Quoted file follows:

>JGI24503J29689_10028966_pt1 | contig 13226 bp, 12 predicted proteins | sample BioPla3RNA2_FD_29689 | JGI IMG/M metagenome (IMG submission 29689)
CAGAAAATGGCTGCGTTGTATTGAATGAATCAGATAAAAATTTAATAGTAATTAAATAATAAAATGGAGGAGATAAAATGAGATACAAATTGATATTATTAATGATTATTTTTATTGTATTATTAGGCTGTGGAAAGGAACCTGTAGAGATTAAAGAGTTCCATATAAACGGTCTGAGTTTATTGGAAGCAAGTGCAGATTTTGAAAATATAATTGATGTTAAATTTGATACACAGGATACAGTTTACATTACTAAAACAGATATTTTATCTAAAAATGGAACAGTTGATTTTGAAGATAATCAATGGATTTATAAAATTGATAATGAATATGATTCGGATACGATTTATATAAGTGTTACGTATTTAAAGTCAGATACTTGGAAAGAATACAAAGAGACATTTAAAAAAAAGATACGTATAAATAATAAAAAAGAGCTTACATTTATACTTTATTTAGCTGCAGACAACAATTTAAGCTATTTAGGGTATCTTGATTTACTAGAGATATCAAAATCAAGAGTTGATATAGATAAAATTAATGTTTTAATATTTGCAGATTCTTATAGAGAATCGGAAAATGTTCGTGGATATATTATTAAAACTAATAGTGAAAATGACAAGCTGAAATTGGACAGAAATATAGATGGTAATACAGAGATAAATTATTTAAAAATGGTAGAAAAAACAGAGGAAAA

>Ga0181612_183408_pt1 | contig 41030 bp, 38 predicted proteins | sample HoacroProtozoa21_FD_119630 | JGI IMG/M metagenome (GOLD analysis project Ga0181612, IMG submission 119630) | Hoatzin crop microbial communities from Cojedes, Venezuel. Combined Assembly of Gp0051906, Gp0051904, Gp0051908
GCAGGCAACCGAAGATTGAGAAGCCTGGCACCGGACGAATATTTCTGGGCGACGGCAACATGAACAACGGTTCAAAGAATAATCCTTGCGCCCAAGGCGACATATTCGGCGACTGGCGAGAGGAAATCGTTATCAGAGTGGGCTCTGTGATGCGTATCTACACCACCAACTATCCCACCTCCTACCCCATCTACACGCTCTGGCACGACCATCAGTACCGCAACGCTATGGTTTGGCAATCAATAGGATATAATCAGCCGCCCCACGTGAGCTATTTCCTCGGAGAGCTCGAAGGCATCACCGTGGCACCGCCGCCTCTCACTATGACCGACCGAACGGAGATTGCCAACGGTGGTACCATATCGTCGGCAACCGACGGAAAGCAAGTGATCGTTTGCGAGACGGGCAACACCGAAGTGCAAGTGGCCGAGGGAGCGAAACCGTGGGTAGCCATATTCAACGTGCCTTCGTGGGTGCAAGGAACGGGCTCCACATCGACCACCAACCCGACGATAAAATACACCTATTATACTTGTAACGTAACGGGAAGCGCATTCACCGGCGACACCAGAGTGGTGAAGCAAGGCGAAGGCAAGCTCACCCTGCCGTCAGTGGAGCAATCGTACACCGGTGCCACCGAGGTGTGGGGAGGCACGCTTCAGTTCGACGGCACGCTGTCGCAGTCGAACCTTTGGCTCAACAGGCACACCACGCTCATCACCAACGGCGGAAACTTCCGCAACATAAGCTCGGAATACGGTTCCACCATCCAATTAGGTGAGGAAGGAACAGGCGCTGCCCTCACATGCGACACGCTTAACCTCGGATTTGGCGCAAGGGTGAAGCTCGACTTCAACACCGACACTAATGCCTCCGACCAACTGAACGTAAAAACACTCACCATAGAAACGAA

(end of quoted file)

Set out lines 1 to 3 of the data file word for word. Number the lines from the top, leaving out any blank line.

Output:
>JGI24503J29689_10028966_pt1 | contig 13226 bp, 12 predicted proteins | sample BioPla3RNA2_FD_29689 | JGI IMG/M metagenome (IMG submission 29689)
CAGAAAATGGCTGCGTTGTATTGAATGAATCAGATAAAAATTTAATAGTAATTAAATAATAAAATGGAGGAGATAAAATGAGATACAAATTGATATTATTAATGATTATTTTTATTGTATTATTAGGCTGTGGAAAGGAACCTGTAGAGATTAAAGAGTTCCATATAAACGGTCTGAGTTTATTGGAAGCAAGTGCAGATTTTGAAAATATAATTGATGTTAAATTTGATACACAGGATACAGTTTACATTACTAAAACAGATATTTTATCTAAAAATGGAACAGTTGATTTTGAAGATAATCAATGGATTTATAAAATTGATAATGAATATGATTCGGATACGATTTATATAAGTGTTACGTATTTAAAGTCAGATACTTGGAAAGAATACAAAGAGACATTTAAAAAAAAGATACGTATAAATAATAAAAAAGAGCTTACATTTATACTTTATTTAGCTGCAGACAACAATTTAAGCTATTTAGGGTATCTTGATTTACTAGAGATATCAAAATCAAGAGTTGATATAGATAAAATTAATGTTTTAATATTTGCAGATTCTTATAGAGAATCGGAAAATGTTCGTGGATATATTATTAAAACTAATAGTGAAAATGACAAGCTGAAATTGGACAGAAATATAGATGGTAATACAGAGATAAATTATTTAAAAATGGTAGAAAAAACAGAGGAAAA

>Ga0181612_183408_pt1 | contig 41030 bp, 38 predicted proteins | sample HoacroProtozoa21_FD_119630 | JGI IMG/M metagenome (GOLD analysis project Ga0181612, IMG submission 119630) | Hoatzin crop microbial communities from Cojedes, Venezuel. Combined Assembly of Gp0051906, Gp0051904, Gp0051908